Plaintiff filed a class action under the FSLA and California law, alleging that the employer failed to compensate him for work off the clock. ?The District? Court? granted? summary? judgment? in favor of the employer, and the Ninth Circuit affirmed in part and reversed in part.

Plaintiff was employed by Lojack as one of its over 450 nationwide technicians who install and repair? vehicle? recovery? systems ?in? vehicles. Most, if not all, of the installations and repairs are done at the clients? locations. ?Plaintiff Rutti was employed to install and repair vehicle recovery systems in Orange County, and was required to travel to the job sites in a company- owned vehicle. ?Rutti was paid by Lojack on an hourly basis for the time period beginning when he arrived at his first job location and ending when he completed his final job installation of the day.

Rutti also asserted that Lojack required technicians to be ?on call? from 8:00 a.m. until 6:00 p.m., Monday through Friday, and from 8:00 a.m.? until? 5:00? p.m.? on? Saturdays.??? During? this time, the technicians were required to keep their mobile phones on and answer requests from dispatch to perform additional jobs, but they were permitted to decline the jobs.?? Rutti also alleged that he spent time in the morning receiving assignments for the day, mapping his routes to the assignments,?? and?? prioritizing?? the?? jobs.?? This included time spent logging on to a handheld computer?? device,?? provided?? by?? Lojack,?? that informed him of his jobs for the day.? ?In addition, it appears that Rutti completed some minimal paperwork at home before he left for his first job.

During the day, Rutti recorded information about the installations he performed on a portable data terminal (?PDT?) provided by Lojack.?? After he returned home in the evening, he was required to upload data about his work to the company. The Court ruled that commuting with a company car did not entitle an employee for reimbursement under the Employee Commuting Flexibility Act, 29? U.S.C.? ?? 254(a)(2).?? ?The? ECFA?s? language states that where the use of the vehicle ?is subject to an agreement on the part of the employer and the employee,? it is not part of the employee?s principal activities and thus not compensable. ?Id. The plaintiff argued that the use of the company car was not voluntary, but required.?? The Ninth Circuit, however, was unconvinced, and ruled that no compensation is required, even if the use of a company car is a condition of employment.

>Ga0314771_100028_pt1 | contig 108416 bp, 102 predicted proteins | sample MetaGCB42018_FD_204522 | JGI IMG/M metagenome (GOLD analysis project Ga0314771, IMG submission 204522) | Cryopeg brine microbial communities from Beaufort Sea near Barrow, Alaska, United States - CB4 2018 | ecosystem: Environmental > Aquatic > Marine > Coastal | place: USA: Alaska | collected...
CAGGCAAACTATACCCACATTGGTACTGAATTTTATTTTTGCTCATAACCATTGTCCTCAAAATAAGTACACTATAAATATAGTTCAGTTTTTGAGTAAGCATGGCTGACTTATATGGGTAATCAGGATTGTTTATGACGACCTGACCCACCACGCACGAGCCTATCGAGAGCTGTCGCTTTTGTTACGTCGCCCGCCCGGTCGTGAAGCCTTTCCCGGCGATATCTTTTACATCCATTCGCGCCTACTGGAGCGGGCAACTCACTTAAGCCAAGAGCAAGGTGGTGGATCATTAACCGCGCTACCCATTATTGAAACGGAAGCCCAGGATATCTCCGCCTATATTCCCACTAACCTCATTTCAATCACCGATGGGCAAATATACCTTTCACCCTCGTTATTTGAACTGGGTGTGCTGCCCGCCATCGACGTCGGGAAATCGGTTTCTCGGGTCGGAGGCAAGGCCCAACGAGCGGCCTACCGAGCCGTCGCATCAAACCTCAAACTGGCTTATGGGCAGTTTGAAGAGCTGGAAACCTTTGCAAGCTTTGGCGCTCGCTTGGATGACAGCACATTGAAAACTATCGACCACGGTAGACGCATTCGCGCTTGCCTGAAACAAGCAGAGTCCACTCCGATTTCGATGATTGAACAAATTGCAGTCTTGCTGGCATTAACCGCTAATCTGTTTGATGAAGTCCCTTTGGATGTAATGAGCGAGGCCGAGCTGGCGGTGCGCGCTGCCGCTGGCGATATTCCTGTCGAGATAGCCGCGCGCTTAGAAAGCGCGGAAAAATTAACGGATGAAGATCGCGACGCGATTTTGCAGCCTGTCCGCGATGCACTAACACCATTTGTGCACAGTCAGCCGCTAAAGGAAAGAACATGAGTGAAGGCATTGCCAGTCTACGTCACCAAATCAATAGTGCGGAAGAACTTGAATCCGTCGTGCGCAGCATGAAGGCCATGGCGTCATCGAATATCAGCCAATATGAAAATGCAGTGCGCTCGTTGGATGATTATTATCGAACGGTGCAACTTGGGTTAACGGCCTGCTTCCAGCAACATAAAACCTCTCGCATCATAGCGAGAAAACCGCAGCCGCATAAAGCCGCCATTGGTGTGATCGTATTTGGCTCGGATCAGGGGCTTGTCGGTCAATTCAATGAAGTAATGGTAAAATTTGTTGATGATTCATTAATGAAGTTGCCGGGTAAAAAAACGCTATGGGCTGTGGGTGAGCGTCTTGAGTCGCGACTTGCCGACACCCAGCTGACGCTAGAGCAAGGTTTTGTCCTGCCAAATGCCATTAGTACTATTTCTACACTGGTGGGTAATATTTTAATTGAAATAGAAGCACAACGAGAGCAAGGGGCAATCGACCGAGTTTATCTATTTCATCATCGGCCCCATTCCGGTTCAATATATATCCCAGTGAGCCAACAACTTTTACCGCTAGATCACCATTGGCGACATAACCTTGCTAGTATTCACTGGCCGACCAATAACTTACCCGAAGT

The plaintiff argued that the use of the vehicle was compensatory, because the restrictions placed upon its?? use?? by?? the?? company?? were?? more?? than ?incidental?, and were, therefore, part of his principal activities.?? ?The Court rejected this contention as well, because he failed to show that the employer?s restrictions amount to ?additional legally cognizable work.? To be entitled to compensation for off-the-clock activities, plaintiff must show that they are related to his ?principal activities? for Lojack. ?In addition, the activity that might otherwise be compensable is not, if the time involved is de minimis.?? Pre- shift? activities? are? compensable? if they? are? an ?integral and indispensable part of the principal activities for which covered workmen are employed,? ?and ?that ?the ?term? ?principal activities? is to be liberally construed ?to include any work of consequence performed for an employer,? no? matter? when? the? work? is performed.?? ?Time spent waiting for work is compensable if the waiting time is spent ?primarily for the benefit of the employer and his business.??? ?If? the? employee? was? ?engaged? to wait,? it is compensable. ?If the employee ?waited to be engaged,? it is not compensable.?? ?The proper test ?is not the importance of on-call work to the employer, rather the test is focused on the employee and whether he is so restricted during on-call hours as to be effectively engaged to wait.?In considering whether the amount of time claimed was de minimis, the Court will consider (1) the practical administrative difficulty of recording the additional time; (2) the aggregate amount of compensable time; and (3) the regularity? of? the? additional? work.?? ?The? Court ruled that filling out forms prior to work, and prioritizing work, were de minimis, and that transmitting data from home, after the work, was an integral part of the job, and was not, as a matter of law, de minimis. The Court ruled that plaintiff was not entitled to compensation for time commuting to and from work under the Continuous Work Day rule.

Rutti v. Lojack Corporation, Inc., — F.3d — (9th Cir. August 21, 2009) (Callahan, Hall, Silverman).